Sisters are doing it (murder) for themselves in “Single White Female” and television is Hell on Earth in “Stay Tuned.”
Single White Female
Nutshell: Fresh from a horrible break-up with sleazy boyfriend Sam (Steven Weber), Allie (Bridget Fonda) is hunting for a roommate to help with the bills while she establishes a fashion software business. Perfectly meek and complimentary, Hedy (Jennifer Jason Leigh) seems like the perfect roommate, trying to befriend Allie in increasingly insistent ways. Creeped out, Allie is thrilled to welcome Sam back into her bed, with the two preparing to make a life for themselves. Hedy, growing obsessed with Allie’s business, isn’t ready to give up on her distancing pal just yet, setting out to threaten and kill anyone who dares stand between her and the twin sister she’s always wanted.
1992: Dear readers, I’m rating this entry PG-13 because I’m going to bring up the topic of oral sex. Nothing too creepy, but when I think of “Single White Female,” I think of an interview star Jennifer Jason Leigh gave around the time of the film’s release, and the topic was mouth love, the fake kind.
I believe it was Movieline that asked Leigh about her history with oral sex in her starring roles, leading to a discussion about the use of a dildo on the set of “Single White Female.” Director Barbet Schroeder was desperate for authenticity during a scene of intimate seduction between Leigh and co-star Steven Weber, asking his star to actually fellate a dildo while cameras rolled, making the simulated act look as real as possible. Reading that as a boy was mind-blowing, revealing a level of madness to the filmmaking process that was shocking. It was a crazily lurid revelation of method acting that knocked me flat, sticking with me throughout the years as an example of pure directorial influence. Note to self: become a filmmaker. You can make actresses do anything.
I’ve spent some time on film sets over the years, witnessing firsthand the hustle and bustle of such endeavors. They can be crowded affairs, with true intimacy in short supply. Granted, there could’ve been next to no one on set when Leigh exercised her gift, but still, even a single bystander is one too many. Jennifer Jason Leigh blew a dildo wedged between Steven Weber’s legs while a camera crew and a director looked on, possibly giving notes during the process.
If I’m the only one disturbed by this image, so be it.
Yes, there was a movie too, but an unremarkable one. I embraced the feature’s thriller inclinations, lavishing praise on the grand finale, which was “exciting.” The rest of the picture apparently bored me, along with its colorless cinematographic look, which is a complaint that surprises me today. I always thought I developed an addiction to color later in life, but there’s proof in the Brichives that I was bitching about monochrome nonsense back in 1992.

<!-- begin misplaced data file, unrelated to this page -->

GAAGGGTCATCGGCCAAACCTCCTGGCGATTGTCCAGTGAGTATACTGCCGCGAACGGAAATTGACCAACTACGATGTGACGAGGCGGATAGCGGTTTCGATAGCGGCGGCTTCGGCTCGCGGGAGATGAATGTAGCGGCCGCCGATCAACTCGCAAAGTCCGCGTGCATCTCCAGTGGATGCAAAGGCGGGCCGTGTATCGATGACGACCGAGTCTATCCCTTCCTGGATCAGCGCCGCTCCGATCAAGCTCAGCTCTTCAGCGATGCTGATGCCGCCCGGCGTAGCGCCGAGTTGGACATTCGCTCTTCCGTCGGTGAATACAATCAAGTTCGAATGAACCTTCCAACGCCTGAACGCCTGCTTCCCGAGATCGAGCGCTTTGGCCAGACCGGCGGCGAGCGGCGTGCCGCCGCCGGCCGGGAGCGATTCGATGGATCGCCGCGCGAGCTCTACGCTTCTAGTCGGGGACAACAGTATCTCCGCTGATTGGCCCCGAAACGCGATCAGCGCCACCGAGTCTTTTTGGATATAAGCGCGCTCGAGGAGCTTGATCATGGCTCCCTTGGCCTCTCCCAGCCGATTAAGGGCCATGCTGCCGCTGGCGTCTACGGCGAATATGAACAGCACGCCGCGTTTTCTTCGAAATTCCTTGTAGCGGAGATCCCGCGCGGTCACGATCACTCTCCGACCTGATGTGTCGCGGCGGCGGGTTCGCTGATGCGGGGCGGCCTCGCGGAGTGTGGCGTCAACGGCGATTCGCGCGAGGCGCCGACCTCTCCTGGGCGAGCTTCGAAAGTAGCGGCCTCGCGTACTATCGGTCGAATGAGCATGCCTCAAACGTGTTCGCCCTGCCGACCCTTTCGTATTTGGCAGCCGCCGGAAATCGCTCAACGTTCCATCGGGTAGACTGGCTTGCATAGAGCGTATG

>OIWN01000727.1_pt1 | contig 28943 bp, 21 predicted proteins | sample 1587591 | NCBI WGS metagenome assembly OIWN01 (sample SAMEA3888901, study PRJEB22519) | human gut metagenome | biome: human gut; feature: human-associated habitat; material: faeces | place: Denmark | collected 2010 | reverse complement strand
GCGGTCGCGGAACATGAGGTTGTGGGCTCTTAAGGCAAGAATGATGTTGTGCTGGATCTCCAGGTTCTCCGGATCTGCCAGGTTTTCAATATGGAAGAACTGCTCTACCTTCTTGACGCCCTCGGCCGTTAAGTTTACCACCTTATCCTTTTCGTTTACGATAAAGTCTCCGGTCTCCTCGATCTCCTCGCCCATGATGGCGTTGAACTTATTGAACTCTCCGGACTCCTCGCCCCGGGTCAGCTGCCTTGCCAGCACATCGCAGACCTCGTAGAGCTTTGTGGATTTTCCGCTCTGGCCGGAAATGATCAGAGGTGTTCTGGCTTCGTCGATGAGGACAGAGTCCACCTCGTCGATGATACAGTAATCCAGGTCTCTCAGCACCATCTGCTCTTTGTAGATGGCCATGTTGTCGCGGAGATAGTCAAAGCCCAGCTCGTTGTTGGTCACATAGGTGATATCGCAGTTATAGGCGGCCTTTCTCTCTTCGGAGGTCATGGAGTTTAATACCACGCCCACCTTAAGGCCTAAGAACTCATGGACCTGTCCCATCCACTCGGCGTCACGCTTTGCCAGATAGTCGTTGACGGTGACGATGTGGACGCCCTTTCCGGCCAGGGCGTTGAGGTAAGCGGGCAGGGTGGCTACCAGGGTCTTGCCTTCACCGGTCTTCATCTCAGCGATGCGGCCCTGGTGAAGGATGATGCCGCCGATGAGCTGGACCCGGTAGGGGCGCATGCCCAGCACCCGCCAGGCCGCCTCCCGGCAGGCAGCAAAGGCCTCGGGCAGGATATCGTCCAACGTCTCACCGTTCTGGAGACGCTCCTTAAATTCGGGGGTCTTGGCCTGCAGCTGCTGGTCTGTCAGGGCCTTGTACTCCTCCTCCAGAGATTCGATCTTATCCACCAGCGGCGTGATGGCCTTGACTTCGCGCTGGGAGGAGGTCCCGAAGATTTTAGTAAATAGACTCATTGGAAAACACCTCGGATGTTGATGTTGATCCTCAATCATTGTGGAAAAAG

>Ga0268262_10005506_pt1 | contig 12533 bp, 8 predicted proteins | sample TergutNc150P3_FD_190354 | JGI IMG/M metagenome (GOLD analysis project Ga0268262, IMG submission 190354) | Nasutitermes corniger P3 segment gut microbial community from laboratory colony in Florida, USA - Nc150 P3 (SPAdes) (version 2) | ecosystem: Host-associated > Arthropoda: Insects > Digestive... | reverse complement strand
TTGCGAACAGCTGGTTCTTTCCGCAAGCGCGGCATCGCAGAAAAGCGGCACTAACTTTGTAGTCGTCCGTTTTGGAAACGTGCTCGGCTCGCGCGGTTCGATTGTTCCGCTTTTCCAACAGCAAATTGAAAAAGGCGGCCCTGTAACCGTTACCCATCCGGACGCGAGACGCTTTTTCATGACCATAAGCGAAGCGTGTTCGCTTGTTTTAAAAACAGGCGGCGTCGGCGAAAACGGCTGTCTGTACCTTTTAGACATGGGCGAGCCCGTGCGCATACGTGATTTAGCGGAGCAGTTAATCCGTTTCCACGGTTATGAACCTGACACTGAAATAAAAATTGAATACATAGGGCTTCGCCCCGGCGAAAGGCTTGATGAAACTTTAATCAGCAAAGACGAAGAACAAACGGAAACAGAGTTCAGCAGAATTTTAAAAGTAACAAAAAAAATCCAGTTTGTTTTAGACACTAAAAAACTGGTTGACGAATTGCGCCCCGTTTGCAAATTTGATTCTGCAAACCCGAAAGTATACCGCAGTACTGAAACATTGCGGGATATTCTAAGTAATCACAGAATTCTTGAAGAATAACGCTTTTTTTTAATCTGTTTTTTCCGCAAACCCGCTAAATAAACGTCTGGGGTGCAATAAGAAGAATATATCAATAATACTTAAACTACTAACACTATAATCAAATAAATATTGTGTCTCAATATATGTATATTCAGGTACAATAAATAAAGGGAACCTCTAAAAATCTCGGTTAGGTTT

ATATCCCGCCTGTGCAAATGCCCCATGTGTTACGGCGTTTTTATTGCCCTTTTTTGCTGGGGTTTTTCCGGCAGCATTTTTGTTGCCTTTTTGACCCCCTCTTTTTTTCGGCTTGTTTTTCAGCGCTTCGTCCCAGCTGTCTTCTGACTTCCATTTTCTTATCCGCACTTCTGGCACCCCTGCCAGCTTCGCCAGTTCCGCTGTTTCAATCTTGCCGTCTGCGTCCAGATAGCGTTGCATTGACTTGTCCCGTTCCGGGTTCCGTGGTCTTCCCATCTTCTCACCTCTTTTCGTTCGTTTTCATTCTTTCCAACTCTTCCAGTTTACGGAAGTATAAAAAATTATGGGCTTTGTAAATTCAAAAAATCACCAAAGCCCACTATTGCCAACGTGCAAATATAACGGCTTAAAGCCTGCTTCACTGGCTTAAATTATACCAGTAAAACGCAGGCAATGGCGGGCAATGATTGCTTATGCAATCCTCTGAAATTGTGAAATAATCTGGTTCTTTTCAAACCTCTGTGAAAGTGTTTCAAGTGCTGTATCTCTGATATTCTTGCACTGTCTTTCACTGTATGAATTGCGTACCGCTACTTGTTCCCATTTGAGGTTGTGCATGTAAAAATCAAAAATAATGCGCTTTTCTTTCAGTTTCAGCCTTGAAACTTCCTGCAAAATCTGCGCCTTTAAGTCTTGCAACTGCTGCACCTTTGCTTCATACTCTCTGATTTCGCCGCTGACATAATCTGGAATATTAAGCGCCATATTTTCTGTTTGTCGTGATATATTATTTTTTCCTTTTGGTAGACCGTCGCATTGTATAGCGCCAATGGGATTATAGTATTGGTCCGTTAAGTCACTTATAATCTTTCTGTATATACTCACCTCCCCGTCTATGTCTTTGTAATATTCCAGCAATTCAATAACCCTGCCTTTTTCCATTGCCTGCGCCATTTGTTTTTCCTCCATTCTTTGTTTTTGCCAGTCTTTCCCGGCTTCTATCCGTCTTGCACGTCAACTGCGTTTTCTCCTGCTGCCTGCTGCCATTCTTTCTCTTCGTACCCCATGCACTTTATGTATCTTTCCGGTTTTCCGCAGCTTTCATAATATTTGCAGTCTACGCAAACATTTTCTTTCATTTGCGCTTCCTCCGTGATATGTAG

2012: “Single White Female” was a surprise box office hit in 1992, and I can see why. Presenting itself as a respectable Hollywood thriller, the feature is actually quite lurid once the viewer settles in, revealing murders, voyeurism, nudity, and sex. It’s exploitation dressed in haute couture, directed with particular attention to unsavory details by Schroeder. It’s a little strange that I barely recall the soft-core interests of the piece, with a second viewing revealing a more B-movie tone to the work than I originally observed.
Also on the odd side is my 2012 reaction to the feature, where I found the build-up between Allie and Hedy more compelling than the climax, which takes a grabby 25 minutes to flex in full. “Single White Female” takes its sweet time bringing closure to the story, shoveling on thriller formula to leave audiences with some bang for their buck. Today, I think the gradual progression of obsession works quite well, permitting Leigh to coil around the film with her natural groaningly off-putting presence, while Fonda makes for a satisfactory semi-antagonist, seasoning Allie with just enough bratty behavior to make one feel bad for Hedy in the introductory moments. Turns out both of these women are mentally damaged, adding a nice little purple-nurple to the script, giving the actresses something with a little more bite to play with. Allie is no saint, creating genuine tension during introductory moments.
Pushing the creep factor along is a supporting turn by Stephen Tobolowsky, here as Allie’s lecherous boss in the software game. He’s a lively figure of sleaziness, giving Leigh a run for her money in the nightmare department. That the character comes close to hero status in the final reel is an inspired turn of the plot. I’m sure Tobolowsky has 9,000 stories from the making of this bizarre thriller.
Moments of alarm are few in “Single White Female,” which aims for unease and achieves it, especially when Schroeder insists on nudity for no reason, trying like mad to goose the sex appeal of the picture. It doesn’t take, though the aforementioned oral argument sequence does nail a curious note of dark comedy, with Steven Weber cleverly playing the moment as an unholy violation of trust he’d, you know, like to experience again sometime down the road. It’s a weird scene, yet it accurately captures the “Single White Female” viewing experience, which vaults from goofy entertainment to unflattering sexuality, with little breathing room between.